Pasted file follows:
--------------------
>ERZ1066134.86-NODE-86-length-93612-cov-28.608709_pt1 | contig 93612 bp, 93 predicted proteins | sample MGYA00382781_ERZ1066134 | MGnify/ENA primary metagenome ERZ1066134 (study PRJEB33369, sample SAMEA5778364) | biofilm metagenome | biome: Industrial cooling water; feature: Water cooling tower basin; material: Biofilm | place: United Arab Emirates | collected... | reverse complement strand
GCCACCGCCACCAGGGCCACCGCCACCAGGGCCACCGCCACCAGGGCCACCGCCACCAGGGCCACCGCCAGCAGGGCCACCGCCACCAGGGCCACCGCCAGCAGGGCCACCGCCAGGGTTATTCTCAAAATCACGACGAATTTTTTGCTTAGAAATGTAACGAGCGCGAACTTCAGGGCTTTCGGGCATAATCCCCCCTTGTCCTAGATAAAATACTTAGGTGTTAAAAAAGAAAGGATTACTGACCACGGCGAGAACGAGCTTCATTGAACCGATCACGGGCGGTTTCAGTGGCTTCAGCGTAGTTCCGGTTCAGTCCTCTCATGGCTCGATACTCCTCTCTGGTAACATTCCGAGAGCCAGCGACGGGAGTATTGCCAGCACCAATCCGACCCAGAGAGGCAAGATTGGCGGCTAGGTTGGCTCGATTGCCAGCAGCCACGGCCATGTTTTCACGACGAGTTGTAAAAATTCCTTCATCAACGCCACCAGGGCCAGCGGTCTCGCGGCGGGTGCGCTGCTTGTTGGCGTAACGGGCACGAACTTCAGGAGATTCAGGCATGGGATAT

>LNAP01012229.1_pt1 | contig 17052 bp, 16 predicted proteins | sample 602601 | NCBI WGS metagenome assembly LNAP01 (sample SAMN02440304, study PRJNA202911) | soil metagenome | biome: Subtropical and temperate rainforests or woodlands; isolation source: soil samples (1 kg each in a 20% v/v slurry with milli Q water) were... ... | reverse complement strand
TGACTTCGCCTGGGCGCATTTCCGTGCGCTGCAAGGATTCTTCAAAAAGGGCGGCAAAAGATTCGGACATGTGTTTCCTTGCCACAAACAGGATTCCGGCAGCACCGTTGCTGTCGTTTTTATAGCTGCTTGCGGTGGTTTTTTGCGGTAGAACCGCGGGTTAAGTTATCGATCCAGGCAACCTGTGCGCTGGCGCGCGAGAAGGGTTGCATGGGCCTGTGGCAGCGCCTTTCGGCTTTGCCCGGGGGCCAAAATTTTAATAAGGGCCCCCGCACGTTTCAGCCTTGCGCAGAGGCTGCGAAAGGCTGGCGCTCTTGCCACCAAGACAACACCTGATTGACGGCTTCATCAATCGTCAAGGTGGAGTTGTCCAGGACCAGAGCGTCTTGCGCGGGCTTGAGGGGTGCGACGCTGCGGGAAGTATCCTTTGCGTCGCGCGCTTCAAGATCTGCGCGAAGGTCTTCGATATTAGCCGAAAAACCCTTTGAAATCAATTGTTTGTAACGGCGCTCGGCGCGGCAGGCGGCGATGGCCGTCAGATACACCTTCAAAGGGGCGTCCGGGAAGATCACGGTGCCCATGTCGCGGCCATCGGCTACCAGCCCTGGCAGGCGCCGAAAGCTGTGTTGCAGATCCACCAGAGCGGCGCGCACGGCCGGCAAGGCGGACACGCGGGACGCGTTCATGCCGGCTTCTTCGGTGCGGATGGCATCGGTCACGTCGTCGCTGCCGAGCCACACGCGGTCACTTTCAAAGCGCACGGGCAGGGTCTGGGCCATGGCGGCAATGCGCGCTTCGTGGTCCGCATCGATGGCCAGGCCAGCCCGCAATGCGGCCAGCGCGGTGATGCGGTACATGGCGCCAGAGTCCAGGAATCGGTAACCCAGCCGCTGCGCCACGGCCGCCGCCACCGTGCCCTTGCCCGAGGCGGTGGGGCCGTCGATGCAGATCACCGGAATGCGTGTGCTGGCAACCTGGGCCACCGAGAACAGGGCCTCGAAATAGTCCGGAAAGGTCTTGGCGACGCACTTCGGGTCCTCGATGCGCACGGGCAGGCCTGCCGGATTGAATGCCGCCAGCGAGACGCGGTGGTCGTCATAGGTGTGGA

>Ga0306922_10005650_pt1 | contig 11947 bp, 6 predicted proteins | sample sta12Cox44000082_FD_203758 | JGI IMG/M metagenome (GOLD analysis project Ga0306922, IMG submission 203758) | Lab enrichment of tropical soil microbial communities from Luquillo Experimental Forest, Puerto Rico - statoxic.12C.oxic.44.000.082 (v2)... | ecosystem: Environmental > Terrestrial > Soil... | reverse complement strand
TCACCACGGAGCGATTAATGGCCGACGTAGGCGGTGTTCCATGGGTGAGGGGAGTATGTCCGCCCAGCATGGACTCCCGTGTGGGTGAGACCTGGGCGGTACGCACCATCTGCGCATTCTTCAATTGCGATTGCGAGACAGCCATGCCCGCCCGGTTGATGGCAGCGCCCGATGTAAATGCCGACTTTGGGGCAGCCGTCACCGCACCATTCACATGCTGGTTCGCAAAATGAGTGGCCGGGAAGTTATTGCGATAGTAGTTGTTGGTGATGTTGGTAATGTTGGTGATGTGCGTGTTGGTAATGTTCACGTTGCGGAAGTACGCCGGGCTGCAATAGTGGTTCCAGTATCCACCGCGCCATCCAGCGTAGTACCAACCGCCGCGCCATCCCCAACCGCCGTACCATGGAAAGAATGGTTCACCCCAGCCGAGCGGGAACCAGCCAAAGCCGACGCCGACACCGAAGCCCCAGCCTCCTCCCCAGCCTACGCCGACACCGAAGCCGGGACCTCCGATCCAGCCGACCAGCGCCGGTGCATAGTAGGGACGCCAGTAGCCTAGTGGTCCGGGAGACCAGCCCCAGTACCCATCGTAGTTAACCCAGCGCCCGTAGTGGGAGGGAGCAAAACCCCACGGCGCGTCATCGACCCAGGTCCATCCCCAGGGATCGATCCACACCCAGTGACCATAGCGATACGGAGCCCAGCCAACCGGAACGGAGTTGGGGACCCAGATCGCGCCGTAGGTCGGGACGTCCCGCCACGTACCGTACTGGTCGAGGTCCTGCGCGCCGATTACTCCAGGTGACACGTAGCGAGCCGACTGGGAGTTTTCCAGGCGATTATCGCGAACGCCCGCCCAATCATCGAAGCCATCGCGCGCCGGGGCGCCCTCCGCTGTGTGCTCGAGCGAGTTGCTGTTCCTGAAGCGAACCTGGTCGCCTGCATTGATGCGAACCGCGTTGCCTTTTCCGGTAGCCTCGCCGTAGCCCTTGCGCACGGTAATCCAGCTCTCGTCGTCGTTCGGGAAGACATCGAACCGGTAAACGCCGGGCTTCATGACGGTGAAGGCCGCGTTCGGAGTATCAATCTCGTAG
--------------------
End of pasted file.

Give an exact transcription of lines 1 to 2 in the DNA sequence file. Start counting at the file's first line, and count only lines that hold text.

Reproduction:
>ERZ1066134.86-NODE-86-length-93612-cov-28.608709_pt1 | contig 93612 bp, 93 predicted proteins | sample MGYA00382781_ERZ1066134 | MGnify/ENA primary metagenome ERZ1066134 (study PRJEB33369, sample SAMEA5778364) | biofilm metagenome | biome: Industrial cooling water; feature: Water cooling tower basin; material: Biofilm | place: United Arab Emirates | collected... | reverse complement strand
GCCACCGCCACCAGGGCCACCGCCACCAGGGCCACCGCCACCAGGGCCACCGCCACCAGGGCCACCGCCAGCAGGGCCACCGCCACCAGGGCCACCGCCAGCAGGGCCACCGCCAGGGTTATTCTCAAAATCACGACGAATTTTTTGCTTAGAAATGTAACGAGCGCGAACTTCAGGGCTTTCGGGCATAATCCCCCCTTGTCCTAGATAAAATACTTAGGTGTTAAAAAAGAAAGGATTACTGACCACGGCGAGAACGAGCTTCATTGAACCGATCACGGGCGGTTTCAGTGGCTTCAGCGTAGTTCCGGTTCAGTCCTCTCATGGCTCGATACTCCTCTCTGGTAACATTCCGAGAGCCAGCGACGGGAGTATTGCCAGCACCAATCCGACCCAGAGAGGCAAGATTGGCGGCTAGGTTGGCTCGATTGCCAGCAGCCACGGCCATGTTTTCACGACGAGTTGTAAAAATTCCTTCATCAACGCCACCAGGGCCAGCGGTCTCGCGGCGGGTGCGCTGCTTGTTGGCGTAACGGGCACGAACTTCAGGAGATTCAGGCATGGGATAT